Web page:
What an unbelievable 7 days I’ve just experienced.
When you think about the Kokoda Track, vivid images of brave Australian soldiers, steep muddy hills, thick jungle canopies and local Fuzzy Wuzzy aid, spring to mind. Is this though what made last week so amazing? Yes, in part, but for me it was the personal journey that 15 strangers in our group went through that allows me to sit here and smile with pride, optimism and excitement at the future.
We completed the Kokoda Track and we’re all better for it.
I’d like at the same time to acknowledge all of our soldiers who fought so bravely in Papua New Guinea in 1942. Without them, things could be very different and their bravery will never be forgotten.
As you may know, a while ago I noticed that plenty of people on my website were listing the Kokoda Track as an item on theirs lists. Simply wondering if perhaps I could help these guys achieve their goal by organising a trek, I asked if anyone would be interested to join me if I was to arrange some dates. Within days, I had 15 people signed up. This was the beginning.
Months on (after buying backpacks, walking poles, sleeping bags, mosquito repellent, malaria medication, blister repair packs and hydration tablets to name just a few things items from our equipment list), it was whilst cruising over the Coral Sea at 40,000 feet on route to Papua New Guinea that our group met for the first time. United by the fact that we were all strangers on a plane together, the meet and greet was full of excitement and unknown.
Stretching 96km through inhospitable mountainous terrain, the Kokoda Track is a challenge of mental fortitude as much as it is of physical demand. You don’t accidentally find yourself attempting to trek here, you end up here only after much consideration, training and commitment. To even find yourself in a position of attempting this challenge is something to be commended and this point was acknowledged immediately as I addressed our team for the first time officially.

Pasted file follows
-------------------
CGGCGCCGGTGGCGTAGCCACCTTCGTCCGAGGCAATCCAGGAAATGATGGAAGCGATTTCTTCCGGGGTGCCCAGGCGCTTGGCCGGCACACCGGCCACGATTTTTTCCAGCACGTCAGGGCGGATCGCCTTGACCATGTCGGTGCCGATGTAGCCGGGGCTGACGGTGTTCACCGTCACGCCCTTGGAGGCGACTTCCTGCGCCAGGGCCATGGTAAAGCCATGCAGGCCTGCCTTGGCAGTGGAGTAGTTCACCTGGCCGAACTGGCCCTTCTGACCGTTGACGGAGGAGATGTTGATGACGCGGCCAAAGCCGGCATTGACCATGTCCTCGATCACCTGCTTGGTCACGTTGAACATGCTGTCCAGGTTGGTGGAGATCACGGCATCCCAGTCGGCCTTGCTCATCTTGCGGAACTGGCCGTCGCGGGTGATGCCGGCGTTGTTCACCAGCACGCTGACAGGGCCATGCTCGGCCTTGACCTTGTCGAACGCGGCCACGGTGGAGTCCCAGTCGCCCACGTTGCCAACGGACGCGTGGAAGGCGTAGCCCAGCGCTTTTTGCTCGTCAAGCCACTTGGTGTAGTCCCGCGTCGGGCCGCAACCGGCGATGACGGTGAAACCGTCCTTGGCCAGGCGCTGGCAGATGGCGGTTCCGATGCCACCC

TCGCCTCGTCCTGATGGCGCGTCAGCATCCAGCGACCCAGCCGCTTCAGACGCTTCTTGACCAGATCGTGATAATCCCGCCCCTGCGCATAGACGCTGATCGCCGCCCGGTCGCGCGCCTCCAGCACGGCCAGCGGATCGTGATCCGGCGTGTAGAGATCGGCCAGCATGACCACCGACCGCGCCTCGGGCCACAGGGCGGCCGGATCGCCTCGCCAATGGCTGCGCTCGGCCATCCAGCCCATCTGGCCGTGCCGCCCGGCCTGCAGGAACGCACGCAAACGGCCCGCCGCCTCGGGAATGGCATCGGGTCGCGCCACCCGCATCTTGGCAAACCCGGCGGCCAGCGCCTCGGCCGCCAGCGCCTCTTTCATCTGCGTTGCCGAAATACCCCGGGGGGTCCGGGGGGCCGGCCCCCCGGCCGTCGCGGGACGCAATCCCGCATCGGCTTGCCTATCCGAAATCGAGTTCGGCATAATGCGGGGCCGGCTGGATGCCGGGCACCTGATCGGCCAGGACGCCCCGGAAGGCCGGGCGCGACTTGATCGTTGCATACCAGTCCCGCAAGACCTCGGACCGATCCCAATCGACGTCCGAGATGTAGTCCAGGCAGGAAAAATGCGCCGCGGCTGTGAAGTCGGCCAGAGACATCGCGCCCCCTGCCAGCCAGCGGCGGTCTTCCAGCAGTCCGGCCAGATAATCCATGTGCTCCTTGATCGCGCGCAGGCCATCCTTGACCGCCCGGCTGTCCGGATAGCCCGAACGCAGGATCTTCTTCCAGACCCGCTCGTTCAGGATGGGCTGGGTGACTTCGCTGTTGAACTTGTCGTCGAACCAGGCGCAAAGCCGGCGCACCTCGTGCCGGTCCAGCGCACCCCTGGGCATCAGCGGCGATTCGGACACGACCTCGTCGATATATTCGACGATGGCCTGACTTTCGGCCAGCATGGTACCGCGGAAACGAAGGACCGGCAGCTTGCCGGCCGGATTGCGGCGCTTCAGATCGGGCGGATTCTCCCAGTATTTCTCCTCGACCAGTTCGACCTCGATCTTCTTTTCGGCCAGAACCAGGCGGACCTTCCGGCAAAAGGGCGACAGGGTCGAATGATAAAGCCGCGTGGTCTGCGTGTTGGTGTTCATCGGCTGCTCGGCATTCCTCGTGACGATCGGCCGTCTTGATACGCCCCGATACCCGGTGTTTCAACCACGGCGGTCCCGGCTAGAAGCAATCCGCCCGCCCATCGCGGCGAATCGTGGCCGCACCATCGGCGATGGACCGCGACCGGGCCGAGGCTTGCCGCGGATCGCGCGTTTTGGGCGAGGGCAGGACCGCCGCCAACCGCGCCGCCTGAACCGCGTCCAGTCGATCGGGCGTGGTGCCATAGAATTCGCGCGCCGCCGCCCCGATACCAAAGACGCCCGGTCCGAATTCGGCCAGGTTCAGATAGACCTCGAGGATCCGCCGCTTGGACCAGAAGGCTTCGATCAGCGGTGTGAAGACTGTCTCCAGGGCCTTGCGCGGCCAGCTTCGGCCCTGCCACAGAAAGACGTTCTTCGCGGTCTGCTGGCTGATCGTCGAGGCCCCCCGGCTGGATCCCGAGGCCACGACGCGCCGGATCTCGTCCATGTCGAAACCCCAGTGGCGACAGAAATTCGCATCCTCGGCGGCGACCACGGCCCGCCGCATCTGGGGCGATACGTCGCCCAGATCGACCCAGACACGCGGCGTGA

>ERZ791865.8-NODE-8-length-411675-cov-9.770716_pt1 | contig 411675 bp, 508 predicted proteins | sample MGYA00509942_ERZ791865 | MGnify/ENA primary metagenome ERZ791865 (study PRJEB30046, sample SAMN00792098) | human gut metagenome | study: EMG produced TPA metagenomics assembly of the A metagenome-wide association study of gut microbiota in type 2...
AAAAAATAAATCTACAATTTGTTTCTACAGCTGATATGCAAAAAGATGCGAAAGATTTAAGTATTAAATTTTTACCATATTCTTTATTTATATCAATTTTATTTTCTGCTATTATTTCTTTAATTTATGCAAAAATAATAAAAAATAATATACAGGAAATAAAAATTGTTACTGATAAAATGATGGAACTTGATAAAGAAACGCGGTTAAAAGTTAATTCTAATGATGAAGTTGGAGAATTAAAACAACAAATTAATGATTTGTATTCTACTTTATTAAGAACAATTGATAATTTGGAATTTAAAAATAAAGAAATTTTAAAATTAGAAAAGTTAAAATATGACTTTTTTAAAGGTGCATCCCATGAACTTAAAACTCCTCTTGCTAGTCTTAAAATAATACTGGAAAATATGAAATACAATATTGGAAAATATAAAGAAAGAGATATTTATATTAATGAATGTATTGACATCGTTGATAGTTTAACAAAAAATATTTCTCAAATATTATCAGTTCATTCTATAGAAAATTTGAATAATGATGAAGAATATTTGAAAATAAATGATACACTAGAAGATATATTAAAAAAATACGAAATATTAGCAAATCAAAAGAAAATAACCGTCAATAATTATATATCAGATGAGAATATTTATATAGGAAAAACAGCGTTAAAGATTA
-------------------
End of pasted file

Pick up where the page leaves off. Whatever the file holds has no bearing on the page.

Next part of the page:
100 Things is a journey born of my individual desire. The journey began as nothing but a solo endeavour to find happiness but over time has naturally attracted the interest of others. We all desire happiness it seems. Being fuelled in itself by human connection, the 15 people of our team represented what would be the first ever event that I’d officially arranged for others. I was excited and, as always, swimming in unfamiliar waters. This was my personal challenge; an experiment of sorts to see if this event could offer those involved the same outcomes as I’ve experienced through my own journey- personal growth.
Only time would tell.
Watching men and women of different ages and backgrounds slowly begin the process of bonding, it was one simple question that ultimately brought us all together as one as the sky turned to night on the eve of our adventure;
“So why is it that you decided to come to Kokoda as part of this group?”
The difference between knowing what someone is doing and why someone is doing is phenomenal. While the former allows us insight into a desire at surface level, the latter allows us to understand the individual from a far deeper level.
It was Russ, one of the more colourful characters of our team, that stood up and shared his story first. Touching on what many others were thinking, it was his desire to break the shackles of an all too comfortable lifestyle that had brought him here. Hilarious, passionate and insightful, Russ continued on for five minutes with a speech that set up the whole trip. He was here to learn about himself and was clearly a bloke with a lot to offer. His catch cry of “I want suck the marrow out of life!” became somewhat of an immediate mantra for us all- like Russ, we wanted to live every minute in the present.
By the time he sat down, we all loved him.
As others shared their story too, it was clear that we each had different reasons for being here and each of these was as valid as the next. Overcoming adversity, soul searching and seeking perspective and clarity were common themes. Interestingly not one person has answered ‘Because I like trekking‘. This journey was one of a mental nature- the muddy hills, steep inclines and feverish jungle seemed like added bonuses. These bonuses were brought to our attention at 6.30am the next morning as we took out first steps from Owers Corners and disappeared under the jungle canopy….
The next 7 days would change us all.
Number 66- Treacherous Trek- Tick!!
100 Things… What’s on your list?